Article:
Bilirubin. Cytomegalo. Dilutional Coagulopathy. Hemochromatosis. Blood, blood, blood, blood was the theme of Madeleine Crawford’s show Friday night at Non-Fiction Gallery. Hematologic, Crawford’s MFA thesis show, explored the abject and the macabre through non-representational paintings of blood splattered, poured and flung onto wood panels. Of course, it’s not real blood – it’s enamel and latex paint with sprinklings of pig bones. Crawford seamlessly blends the grotesque and the beautiful, following a rich artistic and philosophical tradition of honoring that combination of the attractive and the repulsive identified as the “base”.
Though Crawford’s paintings are not created using blood, her choice of medium is specifically designed to faithfully represent not only the look of blood but also the way blood interacts, both with itself and with the surface. Crawford uses layers of latex and enamel to create her works, simulating the organic using the synthetic. Her process includes allowing layers to be eaten away by solvent or brush cleaner as she works, thereby creating vein-like patterns and adding depth to the flat-planed wooden panel she paints on. Her incredibly lively drips and splashes invite parallel to Pollock; the deep webs of her splattered marks seem to crawl and pulsate over the wall. Her choice of tool isn’t limited to the end of her brush: Crawford says she uses her hands just as often, pouring and splashing the paint and using a squeegee to move it around – the same way slaughterhouses use squeegees to clean up blood off of the floor.
With her visceral process and rich color palette (shades of red, and just a few flecks of white and gold), the response the works evoke is definitely strong. You really can’t help but be attracted to the grimy sensuality Hematologic exudes, in fact some philosophers have argued that it’s basically engrained in our nature to want to look at gruesome images like these. From Plato to Derrida to Bataille – they’ve all discussed the idea that people need to look at gore, we feel an attraction to that which is “base” (Bataille explains the “base” as everything that is antithetical to the “ideal” – everything that is sub-human, vile, disgusting, whatever – rationalizing that we need base materials in order to appreciate the ideal, or “high”). In Plato’s Republic there’s a famous anecdote about a man named Leontius who comes across a pile of corpses while traveling. He longs to look at the dead bodies but is disgusted with himself, feels guilty and turns away. He struggles for a while but is finally overwhelmed by his desire to see and so finally rushes towards the corpses saying, “Look for yourself, you evil wretches, take your fill of the beautiful sight!” If you’ve ever watched a particularly gory horror movie you may know the feeling.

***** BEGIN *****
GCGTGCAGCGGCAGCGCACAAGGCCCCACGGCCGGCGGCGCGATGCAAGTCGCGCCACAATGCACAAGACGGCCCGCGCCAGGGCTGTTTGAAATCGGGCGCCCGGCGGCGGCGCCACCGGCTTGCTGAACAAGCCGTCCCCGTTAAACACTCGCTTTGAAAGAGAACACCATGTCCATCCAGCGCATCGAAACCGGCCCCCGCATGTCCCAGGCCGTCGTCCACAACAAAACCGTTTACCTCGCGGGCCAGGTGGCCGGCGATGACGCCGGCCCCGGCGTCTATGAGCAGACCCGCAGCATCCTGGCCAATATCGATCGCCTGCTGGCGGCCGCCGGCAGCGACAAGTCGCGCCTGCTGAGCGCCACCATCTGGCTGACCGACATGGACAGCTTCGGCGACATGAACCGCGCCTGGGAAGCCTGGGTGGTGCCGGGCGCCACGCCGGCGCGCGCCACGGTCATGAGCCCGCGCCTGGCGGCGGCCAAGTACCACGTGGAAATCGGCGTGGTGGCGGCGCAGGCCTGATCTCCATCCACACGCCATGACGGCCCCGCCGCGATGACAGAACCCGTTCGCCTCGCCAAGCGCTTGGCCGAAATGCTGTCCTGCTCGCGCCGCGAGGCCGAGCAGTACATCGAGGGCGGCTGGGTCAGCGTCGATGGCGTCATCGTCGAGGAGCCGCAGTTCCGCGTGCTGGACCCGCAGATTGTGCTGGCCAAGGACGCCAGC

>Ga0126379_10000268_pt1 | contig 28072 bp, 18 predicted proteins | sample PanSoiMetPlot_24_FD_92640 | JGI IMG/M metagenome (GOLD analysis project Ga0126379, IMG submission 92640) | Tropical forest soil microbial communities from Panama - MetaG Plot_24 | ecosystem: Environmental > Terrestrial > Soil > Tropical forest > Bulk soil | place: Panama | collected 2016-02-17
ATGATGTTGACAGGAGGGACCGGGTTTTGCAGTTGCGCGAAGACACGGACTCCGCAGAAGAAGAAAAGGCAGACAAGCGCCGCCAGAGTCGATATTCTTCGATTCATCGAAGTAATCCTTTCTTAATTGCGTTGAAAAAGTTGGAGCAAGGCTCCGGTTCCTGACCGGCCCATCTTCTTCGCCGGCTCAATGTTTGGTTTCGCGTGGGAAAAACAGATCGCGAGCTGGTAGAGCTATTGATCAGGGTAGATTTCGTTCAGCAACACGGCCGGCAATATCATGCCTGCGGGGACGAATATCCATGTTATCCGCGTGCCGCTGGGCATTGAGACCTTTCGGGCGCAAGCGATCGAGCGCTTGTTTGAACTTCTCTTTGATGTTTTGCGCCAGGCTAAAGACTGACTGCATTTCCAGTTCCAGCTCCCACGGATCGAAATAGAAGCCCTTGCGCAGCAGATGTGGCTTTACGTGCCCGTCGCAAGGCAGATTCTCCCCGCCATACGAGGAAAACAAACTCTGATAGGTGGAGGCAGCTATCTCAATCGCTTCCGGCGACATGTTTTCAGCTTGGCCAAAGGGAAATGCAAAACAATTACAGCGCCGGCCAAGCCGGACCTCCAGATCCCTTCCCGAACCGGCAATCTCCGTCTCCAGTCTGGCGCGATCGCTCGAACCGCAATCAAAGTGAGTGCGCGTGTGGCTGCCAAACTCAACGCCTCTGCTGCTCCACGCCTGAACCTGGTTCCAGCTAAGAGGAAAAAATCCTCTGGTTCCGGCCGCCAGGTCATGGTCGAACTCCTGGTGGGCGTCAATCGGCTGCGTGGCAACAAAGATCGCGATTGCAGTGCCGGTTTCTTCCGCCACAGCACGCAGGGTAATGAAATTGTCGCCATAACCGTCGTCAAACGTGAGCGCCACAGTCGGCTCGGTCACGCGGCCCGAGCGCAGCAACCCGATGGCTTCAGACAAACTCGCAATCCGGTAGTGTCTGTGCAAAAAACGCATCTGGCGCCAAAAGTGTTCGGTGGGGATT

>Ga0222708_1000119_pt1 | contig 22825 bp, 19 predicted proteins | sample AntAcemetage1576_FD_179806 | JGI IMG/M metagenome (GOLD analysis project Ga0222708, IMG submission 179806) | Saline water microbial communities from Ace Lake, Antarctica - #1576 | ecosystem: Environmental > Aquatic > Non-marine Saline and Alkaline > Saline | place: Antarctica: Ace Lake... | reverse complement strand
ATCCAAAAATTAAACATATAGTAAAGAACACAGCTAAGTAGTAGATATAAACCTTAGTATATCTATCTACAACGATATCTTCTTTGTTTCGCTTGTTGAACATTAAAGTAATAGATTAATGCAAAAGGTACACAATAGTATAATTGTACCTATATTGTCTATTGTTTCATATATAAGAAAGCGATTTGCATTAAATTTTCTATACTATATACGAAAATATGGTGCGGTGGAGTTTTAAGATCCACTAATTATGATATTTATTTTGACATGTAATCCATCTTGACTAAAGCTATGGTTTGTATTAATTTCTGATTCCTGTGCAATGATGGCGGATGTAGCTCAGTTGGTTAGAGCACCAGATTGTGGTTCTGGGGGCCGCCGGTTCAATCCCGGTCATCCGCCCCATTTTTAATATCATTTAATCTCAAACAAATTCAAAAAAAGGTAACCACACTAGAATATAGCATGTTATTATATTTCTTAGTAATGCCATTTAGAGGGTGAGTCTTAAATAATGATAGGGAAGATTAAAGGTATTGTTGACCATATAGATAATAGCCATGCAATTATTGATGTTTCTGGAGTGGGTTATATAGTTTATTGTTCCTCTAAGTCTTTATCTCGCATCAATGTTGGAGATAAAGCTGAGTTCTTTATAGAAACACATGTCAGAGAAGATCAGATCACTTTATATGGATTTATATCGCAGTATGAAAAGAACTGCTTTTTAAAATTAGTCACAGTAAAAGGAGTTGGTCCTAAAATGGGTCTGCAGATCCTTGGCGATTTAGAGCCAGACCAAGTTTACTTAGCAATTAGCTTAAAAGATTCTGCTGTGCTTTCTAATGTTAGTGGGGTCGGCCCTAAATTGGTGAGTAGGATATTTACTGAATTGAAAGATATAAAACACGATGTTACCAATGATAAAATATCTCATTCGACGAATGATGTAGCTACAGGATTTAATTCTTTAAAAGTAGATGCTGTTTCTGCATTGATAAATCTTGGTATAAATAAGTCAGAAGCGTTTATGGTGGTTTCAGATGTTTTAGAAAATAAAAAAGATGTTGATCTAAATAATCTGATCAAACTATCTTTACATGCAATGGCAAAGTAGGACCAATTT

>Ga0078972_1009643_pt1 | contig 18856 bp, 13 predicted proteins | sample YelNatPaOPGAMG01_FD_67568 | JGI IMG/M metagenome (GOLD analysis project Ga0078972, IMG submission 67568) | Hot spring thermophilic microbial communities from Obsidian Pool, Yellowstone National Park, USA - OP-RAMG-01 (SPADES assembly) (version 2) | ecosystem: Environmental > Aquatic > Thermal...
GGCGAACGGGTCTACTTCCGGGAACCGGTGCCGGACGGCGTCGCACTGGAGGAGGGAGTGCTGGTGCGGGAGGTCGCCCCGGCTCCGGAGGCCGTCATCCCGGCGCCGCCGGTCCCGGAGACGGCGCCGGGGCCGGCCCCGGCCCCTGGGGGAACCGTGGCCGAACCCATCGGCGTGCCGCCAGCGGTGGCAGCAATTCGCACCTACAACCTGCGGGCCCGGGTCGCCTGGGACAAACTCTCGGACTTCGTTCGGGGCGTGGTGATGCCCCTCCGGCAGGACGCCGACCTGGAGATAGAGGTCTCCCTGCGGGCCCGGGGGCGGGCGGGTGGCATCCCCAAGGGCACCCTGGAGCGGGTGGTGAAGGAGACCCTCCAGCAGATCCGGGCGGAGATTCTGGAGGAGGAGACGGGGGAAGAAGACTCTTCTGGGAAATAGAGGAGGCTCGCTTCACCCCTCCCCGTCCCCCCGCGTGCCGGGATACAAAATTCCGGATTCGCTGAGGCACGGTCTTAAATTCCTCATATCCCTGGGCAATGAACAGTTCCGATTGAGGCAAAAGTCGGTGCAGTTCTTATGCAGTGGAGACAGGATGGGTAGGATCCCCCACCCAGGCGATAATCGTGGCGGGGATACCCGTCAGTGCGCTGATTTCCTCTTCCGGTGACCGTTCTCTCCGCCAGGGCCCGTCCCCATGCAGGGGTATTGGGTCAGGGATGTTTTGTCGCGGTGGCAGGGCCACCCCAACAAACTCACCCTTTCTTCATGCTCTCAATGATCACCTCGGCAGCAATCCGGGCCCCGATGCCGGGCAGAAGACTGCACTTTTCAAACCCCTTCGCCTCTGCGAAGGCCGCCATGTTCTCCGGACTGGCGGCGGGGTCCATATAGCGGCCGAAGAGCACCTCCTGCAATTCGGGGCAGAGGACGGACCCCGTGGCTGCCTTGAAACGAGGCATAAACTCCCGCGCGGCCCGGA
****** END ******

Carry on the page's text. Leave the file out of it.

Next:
There’s certainly no guilt in viewing Crawford’s work, but there is still that raw desire to look closely at something you almost want to recoil from – if it were real blood, that is. That experience of curiosity, and maybe even a little adrenaline, makes this particular exhibition uniquely exciting. Crawford’s simulacra of blood and tissue is so expertly rendered and well-presented, it’s easy to forget it’s just paint. Of course, her technical execution is what allows her concept to succeed so completely; any little misstep would’ve shattered the illusion.
Unfortunately for those of us who have only just now become aware of her work, Crawford plans on moving back to Pennsylvania after she receives her MFA from SCAD. Hematologic will be up until March 11 at Non-Fiction Gallery. Don’t miss your chance to check it out.